Located within an upper section 22 is an induction motor 23 and a drive train 24. An acoustic generator comprising a fixed stator 25 qnd a rotary valve 26 is located immediately above the upper setion 22. These four components, induction motor 23, drive train 24, stator 25, and rotary valve 26, comprise the acoustic transmitter. Rotary motion of the rotary valve 26 is initiated and maintained by the induction motor 23 which is connected rigidly to the rotating valve through the drive train 24. The induction motor 23 is electrically connected to the DC/AC inverter 36 through the bulkhead 30 which seals the middle section 17 from the upper section 22. The stator 25 and the rotary valve 26 have complementing slots 27 and 28. The rotor is in an open position when the slot 28 is rotated to a position which is in communication with the slot 27 of the stator 25. In this open position, the drilling mud will pass through the slots in the rotor and stator and through the annulus 13 to drive the turbine 15. The hydraulic power in the drilling mud is converted by the turbine 15 to mechanical power which in turn is converted to electrical power for rotating the rotary valve 26. As the valve 26 is rotated, it continuously interrupts the flow of mud, thereby generating the acoustic signal which travels upward through the mud column to the surface of the earth.

This acoustic signal may be modulated with the digital signals which represent the downhole condition measurements from the transducers. These digital signals are utilized within the modulation section 18 to control the frequency of the AC power applied to the induction motor 23 and, consequently, the speed of the induction motor 23. As it is the speed of the induction motor which determines the frequency of the acoustic signal, the acoustic signal is therefore frequency modulated in response to the digital signals representing the downhole conditions measured by the logging transducers. In this manner, modulated, continuous, acoustic waves travel uphole in the drilling mud and are received at the earth's surface and demodulated to provide a readout of the downhole conditions.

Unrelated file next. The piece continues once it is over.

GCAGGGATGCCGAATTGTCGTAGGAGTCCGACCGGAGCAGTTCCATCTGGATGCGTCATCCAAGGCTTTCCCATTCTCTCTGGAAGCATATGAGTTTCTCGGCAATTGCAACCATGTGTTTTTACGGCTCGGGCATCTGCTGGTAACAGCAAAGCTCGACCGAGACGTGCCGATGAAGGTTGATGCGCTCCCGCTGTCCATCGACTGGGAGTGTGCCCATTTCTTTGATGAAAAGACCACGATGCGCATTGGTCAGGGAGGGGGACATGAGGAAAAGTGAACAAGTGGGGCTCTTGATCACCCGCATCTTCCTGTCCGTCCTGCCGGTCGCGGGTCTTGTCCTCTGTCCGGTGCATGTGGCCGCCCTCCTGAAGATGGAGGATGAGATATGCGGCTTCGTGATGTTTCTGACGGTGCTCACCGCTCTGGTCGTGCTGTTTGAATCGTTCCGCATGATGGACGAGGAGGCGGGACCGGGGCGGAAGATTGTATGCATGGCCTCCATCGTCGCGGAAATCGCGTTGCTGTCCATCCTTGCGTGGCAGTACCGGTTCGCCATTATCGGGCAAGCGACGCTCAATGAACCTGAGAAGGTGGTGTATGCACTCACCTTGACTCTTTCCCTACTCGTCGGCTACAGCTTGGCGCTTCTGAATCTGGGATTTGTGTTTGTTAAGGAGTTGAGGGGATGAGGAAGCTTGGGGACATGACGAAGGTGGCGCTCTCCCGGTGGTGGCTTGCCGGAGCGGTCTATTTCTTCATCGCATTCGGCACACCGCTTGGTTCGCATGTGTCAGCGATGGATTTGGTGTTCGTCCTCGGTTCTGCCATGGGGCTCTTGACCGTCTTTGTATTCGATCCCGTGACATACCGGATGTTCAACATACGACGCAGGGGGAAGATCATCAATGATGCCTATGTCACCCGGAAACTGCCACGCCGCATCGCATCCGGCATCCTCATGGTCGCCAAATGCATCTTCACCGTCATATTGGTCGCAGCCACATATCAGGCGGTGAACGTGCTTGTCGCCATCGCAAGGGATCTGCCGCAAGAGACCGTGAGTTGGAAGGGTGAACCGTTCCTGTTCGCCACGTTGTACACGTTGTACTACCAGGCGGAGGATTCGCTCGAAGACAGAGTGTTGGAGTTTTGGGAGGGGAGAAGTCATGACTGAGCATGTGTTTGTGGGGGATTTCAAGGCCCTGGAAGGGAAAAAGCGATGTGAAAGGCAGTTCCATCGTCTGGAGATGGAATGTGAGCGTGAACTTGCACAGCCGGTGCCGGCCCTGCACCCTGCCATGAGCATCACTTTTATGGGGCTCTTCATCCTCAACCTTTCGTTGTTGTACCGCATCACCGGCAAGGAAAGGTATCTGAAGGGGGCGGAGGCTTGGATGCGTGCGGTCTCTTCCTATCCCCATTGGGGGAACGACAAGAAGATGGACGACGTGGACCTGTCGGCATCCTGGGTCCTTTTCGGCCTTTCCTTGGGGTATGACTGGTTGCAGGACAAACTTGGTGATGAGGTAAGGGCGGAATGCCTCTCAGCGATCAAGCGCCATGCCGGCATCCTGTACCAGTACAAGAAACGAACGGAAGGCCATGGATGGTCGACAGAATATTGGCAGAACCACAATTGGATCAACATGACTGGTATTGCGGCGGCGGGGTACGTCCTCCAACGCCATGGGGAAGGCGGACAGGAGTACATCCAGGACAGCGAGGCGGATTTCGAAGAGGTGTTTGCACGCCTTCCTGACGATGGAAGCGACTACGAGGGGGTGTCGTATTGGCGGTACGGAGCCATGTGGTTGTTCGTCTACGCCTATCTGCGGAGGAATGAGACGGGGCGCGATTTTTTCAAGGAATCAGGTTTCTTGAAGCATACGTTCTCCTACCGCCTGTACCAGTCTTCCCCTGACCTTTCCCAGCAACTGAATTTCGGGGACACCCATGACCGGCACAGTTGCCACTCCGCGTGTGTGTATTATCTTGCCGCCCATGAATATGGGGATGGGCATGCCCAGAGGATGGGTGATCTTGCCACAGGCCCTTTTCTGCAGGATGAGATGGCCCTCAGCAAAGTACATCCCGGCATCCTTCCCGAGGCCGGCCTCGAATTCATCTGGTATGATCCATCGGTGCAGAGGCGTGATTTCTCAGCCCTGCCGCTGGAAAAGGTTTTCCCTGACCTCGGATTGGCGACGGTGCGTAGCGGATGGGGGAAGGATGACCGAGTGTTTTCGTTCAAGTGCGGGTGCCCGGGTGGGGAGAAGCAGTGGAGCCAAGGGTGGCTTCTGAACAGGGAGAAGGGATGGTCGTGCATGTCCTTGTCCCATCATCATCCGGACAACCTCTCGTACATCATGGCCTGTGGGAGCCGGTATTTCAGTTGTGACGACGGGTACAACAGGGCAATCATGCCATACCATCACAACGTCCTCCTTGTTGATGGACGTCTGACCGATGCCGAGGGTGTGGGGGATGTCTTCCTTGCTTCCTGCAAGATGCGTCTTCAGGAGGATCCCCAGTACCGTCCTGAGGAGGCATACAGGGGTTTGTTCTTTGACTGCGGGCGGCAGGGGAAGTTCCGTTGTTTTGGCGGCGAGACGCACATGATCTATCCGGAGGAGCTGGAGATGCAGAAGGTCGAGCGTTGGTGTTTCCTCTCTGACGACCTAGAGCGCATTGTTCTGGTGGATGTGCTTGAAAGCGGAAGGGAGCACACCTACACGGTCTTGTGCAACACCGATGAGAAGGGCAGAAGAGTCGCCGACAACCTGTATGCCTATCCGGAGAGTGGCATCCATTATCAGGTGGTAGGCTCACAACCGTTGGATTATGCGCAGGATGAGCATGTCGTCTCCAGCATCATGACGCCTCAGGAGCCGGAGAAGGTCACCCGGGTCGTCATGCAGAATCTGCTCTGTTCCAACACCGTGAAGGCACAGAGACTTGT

Referring now to FIG. 2, there is illustrated in flow diagram the details of the borehole logging tool illustrated in FIG. 1. As previously described, the mud turbine 15 converts the hydraulic power in the drilling mud to mechanical power for driving the alternator 16 which, preferably, is a three-phase, six-pole alternator. The three-phase, AC power from the alternator 16 is applied to a voltage regulator 35 which rectifies and filters the AC power output from the alternator and provides a regulated DC voltage output. This regulated DC voltage is converted by a DC/AC inverter 36 into suitable AC power for starting and operating the induction motor 23 in the acoustic transmitter.